The 40 percent drop in federal funding Manatt predicts comes from a decrease in money for the expansion program severe enough to kill off the program starting in 2021, as well as a cap on federal spending that would affect services to the general Medicaid population -- 96,846 are children and 19,085 are adults who have disabilities.

Under current law, there's an enhanced federal match of 95 percent of what the state spends to insure people covered under expansion. The Affordable Care Act provides for a drop to 90 percent by 2020. The Senate plan lowers the match much more severely and eliminates it entirely by 2024.

The state could not afford to keep the program running without the enhanced match. But expansion would end before that anyway because a state law requires the Legislature to reexamine funding if it ever drops below the levels in the Affordable Care Act. That would happen in 2021.

“The first decision the state will have to make is whether or not it can continue expansion,” Bachrach said. “Given the budget situation and given the specific authorizing legislation, we assume the state will have to end coverage immediately.”

If expansion ends, the federal money that now covers things like the cost of mental health services, in-patient care for prisoners and opioid and other addiction services goes away.

“That coverage is pulled out,” Bachrach said. “We may withdraw coverage from 75,000 but they will still have addiction disorders, they will still be mentally ill, they will still be getting sick and using hospital emergency rooms. And the state can only shift so much of that cost to hospitals as uncompensated care and so the state will look to its budget to cover some of those costs and where does it find the money?”

The other part of the massive cuts come from spending caps on federal money the Senate bill calls for starting in 2020.

The Senate version of the bill sets a cap by looking at what states currently spending on Medicaid, then projecting possible increases in the future.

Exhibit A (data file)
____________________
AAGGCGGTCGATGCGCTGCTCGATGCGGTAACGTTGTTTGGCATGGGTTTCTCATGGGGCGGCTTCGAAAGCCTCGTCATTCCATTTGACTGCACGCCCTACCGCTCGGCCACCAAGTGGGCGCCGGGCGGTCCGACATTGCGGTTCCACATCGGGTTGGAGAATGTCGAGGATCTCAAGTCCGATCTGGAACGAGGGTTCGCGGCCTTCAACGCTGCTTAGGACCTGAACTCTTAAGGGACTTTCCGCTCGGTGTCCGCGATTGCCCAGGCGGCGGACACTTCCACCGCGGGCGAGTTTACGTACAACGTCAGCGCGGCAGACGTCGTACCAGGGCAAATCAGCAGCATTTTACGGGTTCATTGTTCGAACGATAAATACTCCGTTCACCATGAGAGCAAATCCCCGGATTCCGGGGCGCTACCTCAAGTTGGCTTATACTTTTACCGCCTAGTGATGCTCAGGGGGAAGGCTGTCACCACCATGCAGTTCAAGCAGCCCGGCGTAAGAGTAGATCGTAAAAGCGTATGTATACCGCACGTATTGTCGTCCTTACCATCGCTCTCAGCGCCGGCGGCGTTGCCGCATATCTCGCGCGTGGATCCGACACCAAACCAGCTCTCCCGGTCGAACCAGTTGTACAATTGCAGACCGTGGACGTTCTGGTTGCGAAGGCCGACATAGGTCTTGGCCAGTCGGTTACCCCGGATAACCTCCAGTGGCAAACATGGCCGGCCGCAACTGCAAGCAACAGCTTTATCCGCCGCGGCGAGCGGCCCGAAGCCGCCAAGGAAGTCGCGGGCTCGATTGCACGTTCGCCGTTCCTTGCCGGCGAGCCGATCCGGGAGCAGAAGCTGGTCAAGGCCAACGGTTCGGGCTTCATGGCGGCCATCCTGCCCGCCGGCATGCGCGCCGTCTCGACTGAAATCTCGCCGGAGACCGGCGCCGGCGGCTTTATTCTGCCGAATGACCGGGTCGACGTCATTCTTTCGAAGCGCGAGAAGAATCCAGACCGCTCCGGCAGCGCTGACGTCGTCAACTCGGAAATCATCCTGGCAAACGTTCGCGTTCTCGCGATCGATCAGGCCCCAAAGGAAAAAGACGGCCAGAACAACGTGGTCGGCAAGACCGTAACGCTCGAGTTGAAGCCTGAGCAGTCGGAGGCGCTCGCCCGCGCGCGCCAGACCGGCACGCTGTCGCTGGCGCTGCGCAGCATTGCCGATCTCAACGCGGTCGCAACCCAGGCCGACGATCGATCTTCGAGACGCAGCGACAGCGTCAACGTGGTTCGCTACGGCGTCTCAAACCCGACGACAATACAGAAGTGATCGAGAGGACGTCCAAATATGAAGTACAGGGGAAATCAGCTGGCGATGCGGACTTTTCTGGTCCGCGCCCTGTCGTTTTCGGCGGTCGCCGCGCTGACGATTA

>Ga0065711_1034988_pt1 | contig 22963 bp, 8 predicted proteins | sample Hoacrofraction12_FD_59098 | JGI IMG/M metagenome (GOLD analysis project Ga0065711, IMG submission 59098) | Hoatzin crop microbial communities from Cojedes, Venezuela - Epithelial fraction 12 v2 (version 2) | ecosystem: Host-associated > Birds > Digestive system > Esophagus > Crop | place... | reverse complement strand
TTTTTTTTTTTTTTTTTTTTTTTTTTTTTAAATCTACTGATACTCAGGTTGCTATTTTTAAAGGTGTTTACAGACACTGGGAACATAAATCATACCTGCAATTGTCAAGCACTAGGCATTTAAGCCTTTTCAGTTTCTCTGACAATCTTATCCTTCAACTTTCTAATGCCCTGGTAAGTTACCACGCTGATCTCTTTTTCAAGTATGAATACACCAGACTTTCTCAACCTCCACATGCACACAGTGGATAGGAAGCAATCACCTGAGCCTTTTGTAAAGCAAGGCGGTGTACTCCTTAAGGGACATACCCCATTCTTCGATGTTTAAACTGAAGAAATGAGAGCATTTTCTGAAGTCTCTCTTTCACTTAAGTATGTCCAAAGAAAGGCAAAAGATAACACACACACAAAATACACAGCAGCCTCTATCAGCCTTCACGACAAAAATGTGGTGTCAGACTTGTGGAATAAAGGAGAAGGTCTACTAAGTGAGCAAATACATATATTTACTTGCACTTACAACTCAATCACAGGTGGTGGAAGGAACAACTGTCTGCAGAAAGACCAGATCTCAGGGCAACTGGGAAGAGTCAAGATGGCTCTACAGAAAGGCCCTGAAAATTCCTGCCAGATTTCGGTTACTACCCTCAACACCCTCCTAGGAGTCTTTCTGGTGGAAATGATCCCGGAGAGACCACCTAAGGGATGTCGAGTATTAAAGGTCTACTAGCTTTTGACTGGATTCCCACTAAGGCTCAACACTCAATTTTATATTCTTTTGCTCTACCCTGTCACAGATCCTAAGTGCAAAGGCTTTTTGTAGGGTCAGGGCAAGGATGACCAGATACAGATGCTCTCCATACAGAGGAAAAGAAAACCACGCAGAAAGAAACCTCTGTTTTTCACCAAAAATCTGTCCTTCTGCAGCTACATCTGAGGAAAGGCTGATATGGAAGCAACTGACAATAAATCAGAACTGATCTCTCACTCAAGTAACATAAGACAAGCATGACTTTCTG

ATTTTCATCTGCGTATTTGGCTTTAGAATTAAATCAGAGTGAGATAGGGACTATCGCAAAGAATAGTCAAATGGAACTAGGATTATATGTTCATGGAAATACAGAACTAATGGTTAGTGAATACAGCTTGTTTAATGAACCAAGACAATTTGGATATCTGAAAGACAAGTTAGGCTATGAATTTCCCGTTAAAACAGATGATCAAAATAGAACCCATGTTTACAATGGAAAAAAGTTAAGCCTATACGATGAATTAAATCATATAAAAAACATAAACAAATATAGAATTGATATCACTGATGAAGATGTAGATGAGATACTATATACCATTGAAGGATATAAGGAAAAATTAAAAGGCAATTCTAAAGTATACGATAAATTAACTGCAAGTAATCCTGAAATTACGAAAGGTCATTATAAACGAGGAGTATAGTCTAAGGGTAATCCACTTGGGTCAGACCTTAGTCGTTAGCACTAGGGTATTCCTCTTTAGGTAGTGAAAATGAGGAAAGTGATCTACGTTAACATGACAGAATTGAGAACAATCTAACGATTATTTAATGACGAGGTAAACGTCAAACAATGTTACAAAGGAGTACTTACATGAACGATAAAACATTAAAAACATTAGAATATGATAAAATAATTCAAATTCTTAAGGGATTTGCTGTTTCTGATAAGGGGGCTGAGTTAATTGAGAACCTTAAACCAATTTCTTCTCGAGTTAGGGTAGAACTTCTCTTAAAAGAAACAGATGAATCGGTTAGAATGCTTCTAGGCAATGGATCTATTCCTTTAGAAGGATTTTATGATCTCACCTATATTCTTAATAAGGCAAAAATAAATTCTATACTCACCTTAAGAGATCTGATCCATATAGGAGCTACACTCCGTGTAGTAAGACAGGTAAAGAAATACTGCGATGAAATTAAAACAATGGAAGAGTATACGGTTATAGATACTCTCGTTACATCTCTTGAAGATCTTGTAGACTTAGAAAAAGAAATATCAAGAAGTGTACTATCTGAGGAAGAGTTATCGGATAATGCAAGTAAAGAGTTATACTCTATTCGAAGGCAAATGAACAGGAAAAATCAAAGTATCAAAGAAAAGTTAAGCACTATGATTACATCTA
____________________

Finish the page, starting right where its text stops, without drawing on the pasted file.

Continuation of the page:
The bill starts by using the Medical Consumer Price Index in its projections, but by 2025 the projection tied to the non-medical Consumer Price Index, which is significantly lower. Right now the Consumer Price Index is projected to be around 2.4 percent, while the Medical Consumer Price Index is projected to be 3.7 percent.

States could choose to spend more, but Manatt anticipates Montana and most other states will only spend what they get a federal match for.

If Montana wanted to stay under the cap proposed in the Senate bill, it would would have to cut spending on Medicaid here by $892 million between fiscal years 2020-2026. 

“States will have to start cutting back,” Bachrach said. “They could cut provider rates. Some benefits are optional. They could cut optional benefits. They could even cut eligibility.”

“It will be bleak and it will start a food fight across constituents and across provider groups because should you consider cutting nursing homes or hospitals or doctors? Should you eliminate home- and community-based services? That’s an option benefit. Those hard choices will fall to your governor and to your Legislature and they will have to start making those choices start in 2020 and in 2025 the choices will be more severe.”

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State Bureau reporter for The Independent Record.